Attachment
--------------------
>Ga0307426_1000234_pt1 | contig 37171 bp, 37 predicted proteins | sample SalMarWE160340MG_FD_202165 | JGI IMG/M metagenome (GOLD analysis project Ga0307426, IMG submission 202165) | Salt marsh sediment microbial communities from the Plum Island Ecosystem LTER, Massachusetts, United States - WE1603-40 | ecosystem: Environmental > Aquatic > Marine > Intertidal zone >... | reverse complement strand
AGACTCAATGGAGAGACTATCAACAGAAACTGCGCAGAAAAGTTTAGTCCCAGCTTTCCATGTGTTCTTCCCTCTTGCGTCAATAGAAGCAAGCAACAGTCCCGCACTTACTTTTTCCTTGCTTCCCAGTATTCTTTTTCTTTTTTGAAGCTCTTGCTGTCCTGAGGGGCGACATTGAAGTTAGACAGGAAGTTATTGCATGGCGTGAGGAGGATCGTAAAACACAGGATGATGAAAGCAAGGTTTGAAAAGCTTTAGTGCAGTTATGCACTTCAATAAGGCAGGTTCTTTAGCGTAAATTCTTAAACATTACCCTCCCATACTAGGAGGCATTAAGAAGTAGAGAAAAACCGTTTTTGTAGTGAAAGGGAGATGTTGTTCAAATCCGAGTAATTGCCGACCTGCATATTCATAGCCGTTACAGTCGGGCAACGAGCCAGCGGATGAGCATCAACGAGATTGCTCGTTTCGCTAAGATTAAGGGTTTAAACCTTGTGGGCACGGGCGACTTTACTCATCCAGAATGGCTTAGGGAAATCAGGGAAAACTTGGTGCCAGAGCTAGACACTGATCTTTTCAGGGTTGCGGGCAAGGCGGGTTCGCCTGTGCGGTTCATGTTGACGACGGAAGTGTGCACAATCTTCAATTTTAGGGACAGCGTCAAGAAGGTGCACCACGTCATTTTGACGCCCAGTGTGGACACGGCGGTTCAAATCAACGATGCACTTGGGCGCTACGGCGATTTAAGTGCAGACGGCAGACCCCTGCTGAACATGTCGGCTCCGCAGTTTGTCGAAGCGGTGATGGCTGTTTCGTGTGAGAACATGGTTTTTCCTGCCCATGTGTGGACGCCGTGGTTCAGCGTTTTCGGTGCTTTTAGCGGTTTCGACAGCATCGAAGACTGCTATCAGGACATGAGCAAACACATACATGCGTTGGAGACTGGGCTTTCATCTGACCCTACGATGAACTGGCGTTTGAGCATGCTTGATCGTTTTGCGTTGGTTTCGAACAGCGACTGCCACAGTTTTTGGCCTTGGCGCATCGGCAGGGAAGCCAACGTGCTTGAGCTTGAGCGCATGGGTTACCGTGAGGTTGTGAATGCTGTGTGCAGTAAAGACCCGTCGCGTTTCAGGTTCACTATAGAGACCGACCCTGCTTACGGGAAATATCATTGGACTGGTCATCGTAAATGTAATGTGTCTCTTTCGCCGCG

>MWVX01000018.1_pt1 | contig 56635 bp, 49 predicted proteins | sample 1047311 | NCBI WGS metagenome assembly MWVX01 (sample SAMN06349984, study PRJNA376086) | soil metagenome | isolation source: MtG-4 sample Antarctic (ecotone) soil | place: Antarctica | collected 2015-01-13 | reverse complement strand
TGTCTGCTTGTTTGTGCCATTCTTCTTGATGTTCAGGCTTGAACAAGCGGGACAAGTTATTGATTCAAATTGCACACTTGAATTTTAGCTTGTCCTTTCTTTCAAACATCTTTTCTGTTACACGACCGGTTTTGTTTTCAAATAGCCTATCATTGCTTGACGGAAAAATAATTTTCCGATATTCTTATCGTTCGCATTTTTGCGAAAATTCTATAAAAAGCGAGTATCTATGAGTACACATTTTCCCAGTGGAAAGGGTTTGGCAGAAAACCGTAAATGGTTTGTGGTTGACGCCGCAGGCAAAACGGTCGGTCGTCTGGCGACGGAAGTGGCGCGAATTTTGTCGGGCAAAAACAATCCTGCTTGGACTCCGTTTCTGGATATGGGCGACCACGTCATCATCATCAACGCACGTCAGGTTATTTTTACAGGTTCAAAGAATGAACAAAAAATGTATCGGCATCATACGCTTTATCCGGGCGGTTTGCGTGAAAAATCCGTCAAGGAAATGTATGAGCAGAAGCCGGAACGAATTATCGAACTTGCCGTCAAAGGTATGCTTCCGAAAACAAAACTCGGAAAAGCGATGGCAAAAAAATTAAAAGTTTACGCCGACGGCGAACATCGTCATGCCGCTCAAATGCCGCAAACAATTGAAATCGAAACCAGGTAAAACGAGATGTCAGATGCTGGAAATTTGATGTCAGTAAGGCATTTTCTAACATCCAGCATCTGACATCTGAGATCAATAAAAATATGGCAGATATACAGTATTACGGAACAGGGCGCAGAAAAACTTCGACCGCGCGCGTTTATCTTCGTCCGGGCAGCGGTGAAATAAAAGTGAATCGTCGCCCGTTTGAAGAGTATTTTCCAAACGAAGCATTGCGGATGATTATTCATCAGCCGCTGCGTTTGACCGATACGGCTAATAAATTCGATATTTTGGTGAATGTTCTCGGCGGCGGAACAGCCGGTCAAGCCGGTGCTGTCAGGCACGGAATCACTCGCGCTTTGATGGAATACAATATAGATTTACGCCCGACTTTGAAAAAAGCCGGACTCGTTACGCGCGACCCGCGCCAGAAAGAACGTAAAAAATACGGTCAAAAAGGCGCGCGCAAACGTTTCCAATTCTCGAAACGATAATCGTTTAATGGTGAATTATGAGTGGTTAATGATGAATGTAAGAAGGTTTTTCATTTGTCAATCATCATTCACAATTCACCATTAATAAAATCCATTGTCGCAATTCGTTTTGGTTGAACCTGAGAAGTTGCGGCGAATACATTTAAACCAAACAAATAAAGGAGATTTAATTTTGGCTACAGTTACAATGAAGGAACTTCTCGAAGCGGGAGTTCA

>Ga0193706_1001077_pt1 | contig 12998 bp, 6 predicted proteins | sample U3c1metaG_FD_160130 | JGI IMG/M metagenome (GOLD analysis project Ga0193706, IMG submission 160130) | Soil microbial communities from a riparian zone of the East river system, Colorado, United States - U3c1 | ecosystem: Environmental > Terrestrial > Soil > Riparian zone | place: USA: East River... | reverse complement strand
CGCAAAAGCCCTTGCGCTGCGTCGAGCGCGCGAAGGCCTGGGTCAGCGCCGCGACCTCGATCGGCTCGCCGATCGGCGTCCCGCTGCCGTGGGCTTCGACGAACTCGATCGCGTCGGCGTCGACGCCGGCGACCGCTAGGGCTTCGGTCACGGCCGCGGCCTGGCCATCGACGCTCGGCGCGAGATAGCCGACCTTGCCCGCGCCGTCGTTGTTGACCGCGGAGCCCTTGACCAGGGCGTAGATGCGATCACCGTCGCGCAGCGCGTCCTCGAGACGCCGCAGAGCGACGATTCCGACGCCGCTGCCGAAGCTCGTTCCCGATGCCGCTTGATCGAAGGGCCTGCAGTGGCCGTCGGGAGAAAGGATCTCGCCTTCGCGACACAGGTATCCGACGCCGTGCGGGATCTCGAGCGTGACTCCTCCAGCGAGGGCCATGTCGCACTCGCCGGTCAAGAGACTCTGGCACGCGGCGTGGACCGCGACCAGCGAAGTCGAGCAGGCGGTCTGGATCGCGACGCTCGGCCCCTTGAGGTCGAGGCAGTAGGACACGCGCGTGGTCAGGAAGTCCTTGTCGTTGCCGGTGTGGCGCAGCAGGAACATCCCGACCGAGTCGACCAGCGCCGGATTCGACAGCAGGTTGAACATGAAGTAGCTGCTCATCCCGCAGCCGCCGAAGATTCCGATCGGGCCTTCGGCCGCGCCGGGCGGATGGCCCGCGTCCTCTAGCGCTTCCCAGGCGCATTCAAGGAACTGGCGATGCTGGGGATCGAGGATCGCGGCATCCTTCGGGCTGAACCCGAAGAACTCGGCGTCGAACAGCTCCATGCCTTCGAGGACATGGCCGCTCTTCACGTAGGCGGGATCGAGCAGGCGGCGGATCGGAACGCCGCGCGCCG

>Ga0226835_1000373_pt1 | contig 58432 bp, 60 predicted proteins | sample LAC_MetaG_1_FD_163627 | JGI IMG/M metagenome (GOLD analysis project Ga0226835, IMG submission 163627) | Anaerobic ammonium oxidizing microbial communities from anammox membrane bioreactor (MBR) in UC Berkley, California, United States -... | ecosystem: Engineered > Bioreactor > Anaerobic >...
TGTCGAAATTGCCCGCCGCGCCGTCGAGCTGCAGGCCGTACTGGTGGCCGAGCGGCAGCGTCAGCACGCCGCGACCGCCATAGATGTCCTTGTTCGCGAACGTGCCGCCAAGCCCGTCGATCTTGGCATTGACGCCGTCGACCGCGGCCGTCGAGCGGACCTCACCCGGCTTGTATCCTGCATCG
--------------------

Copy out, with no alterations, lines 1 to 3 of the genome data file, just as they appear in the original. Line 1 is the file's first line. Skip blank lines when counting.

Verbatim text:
>Ga0307426_1000234_pt1 | contig 37171 bp, 37 predicted proteins | sample SalMarWE160340MG_FD_202165 | JGI IMG/M metagenome (GOLD analysis project Ga0307426, IMG submission 202165) | Salt marsh sediment microbial communities from the Plum Island Ecosystem LTER, Massachusetts, United States - WE1603-40 | ecosystem: Environmental > Aquatic > Marine > Intertidal zone >... | reverse complement strand
AGACTCAATGGAGAGACTATCAACAGAAACTGCGCAGAAAAGTTTAGTCCCAGCTTTCCATGTGTTCTTCCCTCTTGCGTCAATAGAAGCAAGCAACAGTCCCGCACTTACTTTTTCCTTGCTTCCCAGTATTCTTTTTCTTTTTTGAAGCTCTTGCTGTCCTGAGGGGCGACATTGAAGTTAGACAGGAAGTTATTGCATGGCGTGAGGAGGATCGTAAAACACAGGATGATGAAAGCAAGGTTTGAAAAGCTTTAGTGCAGTTATGCACTTCAATAAGGCAGGTTCTTTAGCGTAAATTCTTAAACATTACCCTCCCATACTAGGAGGCATTAAGAAGTAGAGAAAAACCGTTTTTGTAGTGAAAGGGAGATGTTGTTCAAATCCGAGTAATTGCCGACCTGCATATTCATAGCCGTTACAGTCGGGCAACGAGCCAGCGGATGAGCATCAACGAGATTGCTCGTTTCGCTAAGATTAAGGGTTTAAACCTTGTGGGCACGGGCGACTTTACTCATCCAGAATGGCTTAGGGAAATCAGGGAAAACTTGGTGCCAGAGCTAGACACTGATCTTTTCAGGGTTGCGGGCAAGGCGGGTTCGCCTGTGCGGTTCATGTTGACGACGGAAGTGTGCACAATCTTCAATTTTAGGGACAGCGTCAAGAAGGTGCACCACGTCATTTTGACGCCCAGTGTGGACACGGCGGTTCAAATCAACGATGCACTTGGGCGCTACGGCGATTTAAGTGCAGACGGCAGACCCCTGCTGAACATGTCGGCTCCGCAGTTTGTCGAAGCGGTGATGGCTGTTTCGTGTGAGAACATGGTTTTTCCTGCCCATGTGTGGACGCCGTGGTTCAGCGTTTTCGGTGCTTTTAGCGGTTTCGACAGCATCGAAGACTGCTATCAGGACATGAGCAAACACATACATGCGTTGGAGACTGGGCTTTCATCTGACCCTACGATGAACTGGCGTTTGAGCATGCTTGATCGTTTTGCGTTGGTTTCGAACAGCGACTGCCACAGTTTTTGGCCTTGGCGCATCGGCAGGGAAGCCAACGTGCTTGAGCTTGAGCGCATGGGTTACCGTGAGGTTGTGAATGCTGTGTGCAGTAAAGACCCGTCGCGTTTCAGGTTCACTATAGAGACCGACCCTGCTTACGGGAAATATCATTGGACTGGTCATCGTAAATGTAATGTGTCTCTTTCGCCGCG

>MWVX01000018.1_pt1 | contig 56635 bp, 49 predicted proteins | sample 1047311 | NCBI WGS metagenome assembly MWVX01 (sample SAMN06349984, study PRJNA376086) | soil metagenome | isolation source: MtG-4 sample Antarctic (ecotone) soil | place: Antarctica | collected 2015-01-13 | reverse complement strand